Heart rate increases in light room, and body can’t rest properly 

We showed your heart rate increases when you sleep in a moderately lit room,” said Daniela Grimaldi, MD, PhD, co-first author of the study and a research assistant professor of Neurology in the Division of Sleep Medicine. “Even though you are asleep, your autonomic nervous system is activated. That’s bad. Usually, your heart rate together with other cardiovascular parameters are lower at night and higher during the day.”

There are sympathetic and parasympathetic nervous systems that regulate our physiology during the day and night. Sympathetic takes charge during the day and parasympathetic is supposed to control physiology at night, when it conveys restoration to the entire body.

How nighttime light during sleep can lead to diabetes and obesity

Investigators found insulin resistance occurred the morning after people slept in a light room. Insulin resistance is when cells in your muscles, fat and liver don’t respond well to insulin and can’t use glucose from your blood for energy. To make up for it, your pancreas makes more insulin. Over time, your blood sugar goes up. An earlier study published in JAMA Internal Medicine looked at a large population of healthy people who had exposure to light during sleep. They were more overweight and obese, Zee said.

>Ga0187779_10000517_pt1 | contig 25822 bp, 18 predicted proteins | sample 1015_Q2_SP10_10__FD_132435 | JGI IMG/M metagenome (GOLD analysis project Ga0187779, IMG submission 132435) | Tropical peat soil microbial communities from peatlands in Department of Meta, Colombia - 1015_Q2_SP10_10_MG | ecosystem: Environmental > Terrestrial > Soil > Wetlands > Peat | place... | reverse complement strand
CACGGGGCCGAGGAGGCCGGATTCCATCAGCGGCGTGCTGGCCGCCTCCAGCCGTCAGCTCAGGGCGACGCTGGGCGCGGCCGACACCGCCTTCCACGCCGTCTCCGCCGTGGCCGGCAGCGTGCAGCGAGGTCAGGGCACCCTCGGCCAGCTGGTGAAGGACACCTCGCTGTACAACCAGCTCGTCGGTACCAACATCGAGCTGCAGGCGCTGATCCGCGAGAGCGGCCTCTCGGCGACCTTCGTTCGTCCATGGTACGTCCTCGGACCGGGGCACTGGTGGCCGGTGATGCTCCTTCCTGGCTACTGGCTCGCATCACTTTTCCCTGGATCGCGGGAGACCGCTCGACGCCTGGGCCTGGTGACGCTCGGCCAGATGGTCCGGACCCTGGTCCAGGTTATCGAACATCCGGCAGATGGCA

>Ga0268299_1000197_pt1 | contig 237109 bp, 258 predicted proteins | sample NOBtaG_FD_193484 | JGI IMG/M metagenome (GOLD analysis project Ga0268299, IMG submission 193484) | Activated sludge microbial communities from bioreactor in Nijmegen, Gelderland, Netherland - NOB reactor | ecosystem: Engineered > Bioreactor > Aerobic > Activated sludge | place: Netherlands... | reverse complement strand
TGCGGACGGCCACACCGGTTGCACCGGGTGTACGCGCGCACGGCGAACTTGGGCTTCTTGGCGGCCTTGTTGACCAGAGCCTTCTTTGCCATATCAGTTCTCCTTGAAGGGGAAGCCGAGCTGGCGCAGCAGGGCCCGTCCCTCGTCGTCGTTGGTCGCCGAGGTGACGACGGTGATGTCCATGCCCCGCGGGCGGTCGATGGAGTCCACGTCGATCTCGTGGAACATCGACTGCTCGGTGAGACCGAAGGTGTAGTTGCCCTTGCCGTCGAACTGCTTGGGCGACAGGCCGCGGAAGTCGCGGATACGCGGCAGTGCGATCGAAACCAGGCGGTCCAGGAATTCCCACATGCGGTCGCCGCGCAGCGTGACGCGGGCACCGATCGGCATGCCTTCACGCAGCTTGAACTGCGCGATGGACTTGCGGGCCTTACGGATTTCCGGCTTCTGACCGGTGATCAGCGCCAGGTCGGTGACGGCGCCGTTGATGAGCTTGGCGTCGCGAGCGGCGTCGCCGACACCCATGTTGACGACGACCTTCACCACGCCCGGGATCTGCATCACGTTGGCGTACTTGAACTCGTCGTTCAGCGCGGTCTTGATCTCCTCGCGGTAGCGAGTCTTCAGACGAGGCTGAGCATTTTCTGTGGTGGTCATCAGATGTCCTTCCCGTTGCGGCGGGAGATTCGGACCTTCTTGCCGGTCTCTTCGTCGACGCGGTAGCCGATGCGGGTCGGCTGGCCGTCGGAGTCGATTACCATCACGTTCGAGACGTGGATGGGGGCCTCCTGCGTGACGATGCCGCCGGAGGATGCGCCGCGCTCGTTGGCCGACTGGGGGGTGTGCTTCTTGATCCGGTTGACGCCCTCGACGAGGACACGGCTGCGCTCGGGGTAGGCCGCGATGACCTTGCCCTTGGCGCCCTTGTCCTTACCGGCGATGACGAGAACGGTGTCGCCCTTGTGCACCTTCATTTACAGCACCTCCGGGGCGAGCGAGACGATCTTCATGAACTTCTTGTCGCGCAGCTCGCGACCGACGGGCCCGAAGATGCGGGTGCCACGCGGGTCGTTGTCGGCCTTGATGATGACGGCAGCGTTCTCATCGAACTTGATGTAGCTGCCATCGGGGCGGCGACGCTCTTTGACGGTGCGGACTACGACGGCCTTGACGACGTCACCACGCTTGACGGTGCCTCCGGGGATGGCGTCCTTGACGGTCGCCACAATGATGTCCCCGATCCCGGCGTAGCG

“Now we are showing a mechanism that might be fundamental to explain why this happens. We show it’s affecting your ability to regulate glucose,” Zee said. The participants in the study weren’t aware of the biological changes in their bodies at night. “But the brain senses it,” Grimaldi said. “It acts like the brain of somebody whose sleep is light and fragmented. The sleep physiology is not resting the way it’s supposed to.”

Exposure to artificial light at night during sleep is common

Exposure to artificial light at night during sleep is common, either from indoor light emitting devices or from sources outside the home, particularly in large urban areas. A significant proportion of individuals (up to 40 percent) sleep with a bedside lamp on or with a light on in the bedroom, or keep a television on.

Light and its relationship to health is double edged.